For about two hours, the fifth-grader taught younger students and older guests the complex realities of water pollution.
He spoke with conviction, explaining his model of contaminated water displayed in a plastic container.
Peebles Elementary School fifth-grader Malakai Jackson picked up a jug of brownish water he collected. He showed students a picture he drew illustrating dirty water flowing into a stream.
Jackson also showed on a laptop computer a video he made. His presentation area was so packed with information that he kept a yardstick in hand, using it to point out additional pictures hanging from the ceiling. One showed a fish with a tumor.
In between presentations, the ambitious fifth-grader explained his experience conducting research and presenting his project for Peebles’ fifth-grade exhibition. Much of the Earth’s water is impure, he said and fish and other animals, including humans are at risk. What really gets him, though, Jackson said, is that we can all help the problem by picking up trash before it washes into rivers, streams and oceans. Jackson actually wanted to study nuclear waste, but made the connection to water contamination and decided it was a better topic.
“It is interesting that hardly any water in the world is really clean,” said Jackson, noting trash on the beach and the paint, oil and cast-aside pet droppings that make its way into rivers and streams. “I want to do something to save it,” he said. These days, the fifth-grader said he picks up trash he sees and puts it in his pocket until he can get it to a trash can or recycle bin.
Peebles’ fifth-graders worked from the broad theme of how we express ourselves. From that theme, the International Baccalaureate Primary Years Program school narrowed the project focus slightly to a central idea of creative expressions for communicating the human experience.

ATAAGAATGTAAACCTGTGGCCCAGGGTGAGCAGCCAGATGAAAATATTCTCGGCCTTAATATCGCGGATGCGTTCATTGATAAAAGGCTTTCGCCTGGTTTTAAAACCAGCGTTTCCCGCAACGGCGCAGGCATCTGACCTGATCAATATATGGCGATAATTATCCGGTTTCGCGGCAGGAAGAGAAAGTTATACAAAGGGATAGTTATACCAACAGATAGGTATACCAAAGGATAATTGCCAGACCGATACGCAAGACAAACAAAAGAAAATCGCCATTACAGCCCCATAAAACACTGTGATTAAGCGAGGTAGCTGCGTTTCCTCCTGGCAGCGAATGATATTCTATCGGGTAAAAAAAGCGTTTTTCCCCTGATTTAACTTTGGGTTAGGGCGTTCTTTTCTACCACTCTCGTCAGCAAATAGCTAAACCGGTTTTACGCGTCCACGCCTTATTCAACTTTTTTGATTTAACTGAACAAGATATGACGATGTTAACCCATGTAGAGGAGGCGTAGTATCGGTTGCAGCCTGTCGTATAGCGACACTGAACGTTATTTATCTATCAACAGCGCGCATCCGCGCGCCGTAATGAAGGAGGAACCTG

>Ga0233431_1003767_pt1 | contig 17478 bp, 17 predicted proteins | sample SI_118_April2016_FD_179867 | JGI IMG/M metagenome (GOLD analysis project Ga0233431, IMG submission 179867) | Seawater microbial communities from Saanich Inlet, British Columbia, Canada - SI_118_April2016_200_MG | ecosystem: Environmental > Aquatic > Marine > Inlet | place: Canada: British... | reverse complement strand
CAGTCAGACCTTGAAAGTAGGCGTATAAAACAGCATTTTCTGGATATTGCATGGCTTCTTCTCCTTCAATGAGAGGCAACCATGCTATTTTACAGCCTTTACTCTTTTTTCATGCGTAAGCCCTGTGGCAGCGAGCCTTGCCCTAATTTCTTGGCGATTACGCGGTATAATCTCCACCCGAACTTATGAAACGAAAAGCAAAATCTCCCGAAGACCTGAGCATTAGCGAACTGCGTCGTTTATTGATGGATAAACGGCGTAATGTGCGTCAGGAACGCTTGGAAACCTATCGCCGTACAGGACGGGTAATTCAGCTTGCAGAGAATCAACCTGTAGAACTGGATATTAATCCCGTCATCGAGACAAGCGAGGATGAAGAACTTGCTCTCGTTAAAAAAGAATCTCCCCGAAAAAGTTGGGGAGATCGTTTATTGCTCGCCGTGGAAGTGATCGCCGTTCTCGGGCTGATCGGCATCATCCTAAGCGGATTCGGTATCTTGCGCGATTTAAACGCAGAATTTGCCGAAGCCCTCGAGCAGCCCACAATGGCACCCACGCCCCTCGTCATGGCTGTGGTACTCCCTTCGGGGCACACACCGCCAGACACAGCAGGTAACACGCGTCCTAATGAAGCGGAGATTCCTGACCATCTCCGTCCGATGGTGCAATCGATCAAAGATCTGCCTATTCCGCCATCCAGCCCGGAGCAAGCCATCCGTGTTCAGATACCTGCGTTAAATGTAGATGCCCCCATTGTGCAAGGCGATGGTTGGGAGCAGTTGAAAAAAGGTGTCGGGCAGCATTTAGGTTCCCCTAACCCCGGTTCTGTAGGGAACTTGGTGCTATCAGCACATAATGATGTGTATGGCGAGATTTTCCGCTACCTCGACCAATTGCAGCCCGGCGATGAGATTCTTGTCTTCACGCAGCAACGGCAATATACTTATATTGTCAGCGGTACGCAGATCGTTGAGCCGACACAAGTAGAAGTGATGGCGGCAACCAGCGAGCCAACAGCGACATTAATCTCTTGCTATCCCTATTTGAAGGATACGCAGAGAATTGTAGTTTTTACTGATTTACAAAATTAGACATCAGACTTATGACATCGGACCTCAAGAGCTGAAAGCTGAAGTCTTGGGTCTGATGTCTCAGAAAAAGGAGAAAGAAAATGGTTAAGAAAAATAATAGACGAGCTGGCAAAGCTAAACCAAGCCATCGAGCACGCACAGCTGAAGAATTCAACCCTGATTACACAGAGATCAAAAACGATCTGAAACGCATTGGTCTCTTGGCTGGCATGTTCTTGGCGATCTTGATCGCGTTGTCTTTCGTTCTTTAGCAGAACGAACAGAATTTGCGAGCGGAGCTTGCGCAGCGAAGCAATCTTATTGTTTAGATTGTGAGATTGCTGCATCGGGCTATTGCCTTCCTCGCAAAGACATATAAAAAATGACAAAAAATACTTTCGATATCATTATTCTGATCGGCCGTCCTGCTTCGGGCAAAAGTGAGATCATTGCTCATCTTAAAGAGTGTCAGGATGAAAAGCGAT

Over two months, the students researched a wide range of global issues. On June 3, they presented their findings to their younger peers and to guests.
Students conducted research to piece together essays and a presentation and integrated art and technology and included an action plan to address their issue.
Fifth-grade teachers, who guided their students’ work without defining it for them, said it was impressive to see such young students take ownership in their complicated topics.
“They got so excited,” said fifth-grade teacher Yotta Wilber. Pointing out one student, she said, “She got so upset about air pollution and was elated to see the EPA figure was lower than expected.
“They come to me and say ‘Did you know, Ms. Wilber?’”
“It was stressful, but fun,” said fifth-grader Aida Ruiz, who studied the issue of puppy mills and other acts of animal cruelty.
She used a pet taxi filled with stuffed animals to help explain her research. Many dogs, she said, are trapped in breeding mills, rarely getting exercise while living in misery.
“I think this opportunity to go through the research process so early is wonderful,” said fifth-grade teacher Gelixa Rodriguez. “It becomes a basis for them to do better research in middle school and high school.”
Fifth-grader Bryan Nash became impassioned in informing the public about dyslexia, a condition he has. With video, diagram and his own researched knowledge, Nash explained that dyslexia is a neurological obstacle that can create a literal “scatterbrained” effect in processing information.
He also said that most everyone has some dyslexic tendencies and that those tendencies account for much of human creativity.
“I think it opens their eyes to the world,” said Rodriguez of the exhibition experience. “For some, this community is all they know.”